Note: This was going to be the next part of the series on the Egyptian ankh, and its relationship with the papyri and Book of Abraham, but I thought an intro to these first would be a better place to start.
Let’s return again to the subject of the ankh, and related symbols, that we’ve briefly studied, and look to see if these symbols figure at all on the Joseph Smith Papyri. As we’ve seen, these particular hieroglyphs have a strong connection to temple themes, being bestowed by the Egyptian gods in a manner reminiscent of the way eternal life is portrayed symbolically in the temple today. But do these symbols appear on the papyri from which the Book of Abraham was translated, or in the facsimiles, and what does that mean?
Many in the Church probably do not know much about the Joseph Smith Papyri or the origins of the Book of Abraham. And they don’t necessarily care to know. What we know is usually limited to the few facts that the writings were translated from some papyri that Joseph had, which also came with some mummies from Egypt. Beyond this, most other historical issues are beside the point of the actual text of the scripture, which we know is from God by the witness of the Holy Ghost.
But I believe having a deeper understanding and knowledge of the papyri illuminates the Book of Abraham in marvelous ways and is further evidence of the divine calling of the Prophet Joseph Smith, and the restoration of the temple rites in this dispensation.
But first, let’s cover some basics about the papyri’s relationship to the Book of Abraham. The best introduction to the origins of this scripture can be found in John Gee’s excellent summary A Guide to the Joseph Smith Papyri. It is only 70 pages long, and does an excellent job of briefly describing the history, controversies, and interpretations surrounding the papyri from which the Book of Abraham came forth. Here are some points he makes:
- Michael Chandler arrived in Kirtland, Ohio, on July 3, 1835 and showed Joseph and the saints some mummies and papyri which he had bought from an antiquities dealer in Egypt. ((John Gee, A Guide to the Joseph Smith Papyri, FARMS (2000), 1-5.))
- Joseph examined them and said that “one of the rolls contained the writings of Abraham, another the writings of Joseph of Egypt, etc.” ((ibid., 3.))
- In July 1835 Joseph Smith and others paid $2400 for 4 mummies and “at least five papyrus documents, including two or more rolls.” ((ibid., 3.))
- “Joseph Smith began translating the papyri in early July 1835. The current text of the Book of Abraham was translated by the end of the month.” ((ibid., 4.))
- Joseph continued translating until November 26, 1835. ((ibid., 4.))
- In 1842 the translation began to be published in the Times and Seasons periodical.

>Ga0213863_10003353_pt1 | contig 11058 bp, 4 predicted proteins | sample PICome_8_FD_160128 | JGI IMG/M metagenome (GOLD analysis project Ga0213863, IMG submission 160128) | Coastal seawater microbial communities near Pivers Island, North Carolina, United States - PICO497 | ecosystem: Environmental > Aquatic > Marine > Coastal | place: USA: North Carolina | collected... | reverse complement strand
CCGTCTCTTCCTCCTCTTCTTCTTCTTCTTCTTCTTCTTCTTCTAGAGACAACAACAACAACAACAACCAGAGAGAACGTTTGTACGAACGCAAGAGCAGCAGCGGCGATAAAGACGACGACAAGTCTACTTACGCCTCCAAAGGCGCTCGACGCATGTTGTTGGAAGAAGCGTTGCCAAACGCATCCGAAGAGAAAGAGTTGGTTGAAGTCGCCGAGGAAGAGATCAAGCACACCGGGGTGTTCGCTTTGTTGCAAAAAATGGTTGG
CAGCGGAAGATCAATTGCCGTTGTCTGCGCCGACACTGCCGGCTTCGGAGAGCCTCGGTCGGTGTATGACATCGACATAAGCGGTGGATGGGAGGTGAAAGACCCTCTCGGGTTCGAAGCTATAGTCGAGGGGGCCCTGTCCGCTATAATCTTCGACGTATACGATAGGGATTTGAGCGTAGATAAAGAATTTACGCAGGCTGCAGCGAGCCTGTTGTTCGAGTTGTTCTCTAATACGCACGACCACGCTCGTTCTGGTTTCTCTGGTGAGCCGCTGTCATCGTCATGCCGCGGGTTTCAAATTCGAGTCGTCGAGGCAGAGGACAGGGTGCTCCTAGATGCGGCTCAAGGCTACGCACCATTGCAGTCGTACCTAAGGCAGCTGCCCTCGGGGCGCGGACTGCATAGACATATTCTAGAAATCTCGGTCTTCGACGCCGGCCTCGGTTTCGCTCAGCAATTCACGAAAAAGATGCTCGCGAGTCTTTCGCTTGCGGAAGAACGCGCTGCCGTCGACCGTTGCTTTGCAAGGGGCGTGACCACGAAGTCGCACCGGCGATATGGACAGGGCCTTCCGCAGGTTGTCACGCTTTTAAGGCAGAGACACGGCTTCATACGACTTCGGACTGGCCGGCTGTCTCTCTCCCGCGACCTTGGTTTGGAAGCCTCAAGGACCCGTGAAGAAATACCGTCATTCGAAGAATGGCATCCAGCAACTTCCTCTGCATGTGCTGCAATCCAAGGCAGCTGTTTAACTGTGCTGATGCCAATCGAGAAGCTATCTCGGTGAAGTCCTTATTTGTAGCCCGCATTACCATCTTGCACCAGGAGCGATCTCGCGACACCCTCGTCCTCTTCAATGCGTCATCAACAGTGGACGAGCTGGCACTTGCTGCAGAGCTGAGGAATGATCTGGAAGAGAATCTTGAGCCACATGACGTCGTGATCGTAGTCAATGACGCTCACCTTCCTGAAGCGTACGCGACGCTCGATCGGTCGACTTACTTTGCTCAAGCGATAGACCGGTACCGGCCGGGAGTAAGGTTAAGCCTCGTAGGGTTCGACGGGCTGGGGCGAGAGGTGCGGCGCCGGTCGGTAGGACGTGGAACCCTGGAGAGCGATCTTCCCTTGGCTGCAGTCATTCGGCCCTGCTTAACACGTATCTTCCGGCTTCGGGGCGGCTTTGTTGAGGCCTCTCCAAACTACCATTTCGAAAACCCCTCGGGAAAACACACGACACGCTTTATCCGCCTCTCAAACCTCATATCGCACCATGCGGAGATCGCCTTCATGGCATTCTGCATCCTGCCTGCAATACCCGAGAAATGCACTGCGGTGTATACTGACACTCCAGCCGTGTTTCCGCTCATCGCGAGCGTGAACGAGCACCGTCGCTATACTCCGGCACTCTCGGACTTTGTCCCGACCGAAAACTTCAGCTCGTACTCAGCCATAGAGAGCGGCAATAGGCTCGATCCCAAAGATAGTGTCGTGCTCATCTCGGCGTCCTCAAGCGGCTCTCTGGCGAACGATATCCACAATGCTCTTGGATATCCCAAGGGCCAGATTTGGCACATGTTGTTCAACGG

- “Only three installments were published, which included about one quarter of what Joseph Smith translated. Unfortunately the location of the original manuscripts of his translation is presently unknown and thus about three quarters of Joseph Smith’s translation of the Book of Abraham is lost.” ((ibid., 4-6.))
- On November 27, 1967 some fragments of the Joseph Smith Papyri were presented to the Church, their whereabouts being unknown to the Church for over a hundred years. ((ibid., 9.))
- “To the disappointment of many, while these remaining fragments contained the original drawing for Facsimile 1, they were not the portion of the papyri that contained the text of the Book of Abraham.” ((ibid., 9.))
- “Because we do not have all the papyri that Joseph Smith had, and because those that have been preserved do not contain a copy of the text of the Book of Abraham, there is no simple answer to the question, ‘Did Joseph Smith translate the Book of Abraham correctly?'” ((ibid., 19.))
- “Some have reasoned that since the preserved papyri account for no more than 13 percent of all the papyri that Joseph Smith possessed, the Book of Abraham does not match the translation of the preserved papyri because it was most likely translated from a portion of the papyri that is now missing.” ((ibid., 23.))
- “Only the subject illustrated by Facsimile 1 corresponds with the text of the Book of Abraham; the other facsimiles correspond to portions of the Book of Abraham that were not published.” ((ibid., 34.))
The points that strike me most are that the papyri contained some of the writings of Joseph of Egypt too. Unfortunately, Joseph Smith never translated these.
We also only have about one quarter of the text that Joseph Smith did translate of the Book of Abraham. Can you imagine the scriptural treasure if our current Book of Abraham were four times longer? This would make the Book of Abraham closer to twenty chapters long instead of five. Dr. John Gee believes that the text might have continued up until the sacrifice of Isaac. ((Olivewood Bookstore lecture, June 19, 2008.))
Because we don’t have most of the text of the Book of Abraham, we don’t have an explanation of how facsimiles 2 and 3 fit into the broader picture of Abraham, such as is given for facsimile 1 in Abraham 1. The only description we have from Joseph Smith for the latter two facsimiles are an identification of the figures.
We also now know what the Egyptian text says on the other papyri fragments that were recovered, which gives some very interesting insight into our restored temple rites. ((See Hugh Nibley’s The Message of the Joseph Smith Papyri: An Egyptian Endowment.))
In the next part of my series on the ankh we will take a closer look at where these symbols appear in the papyri and facsimiles, and if they correspond whatsoever to Joseph Smith’s descriptions, something our critics vehemently deny.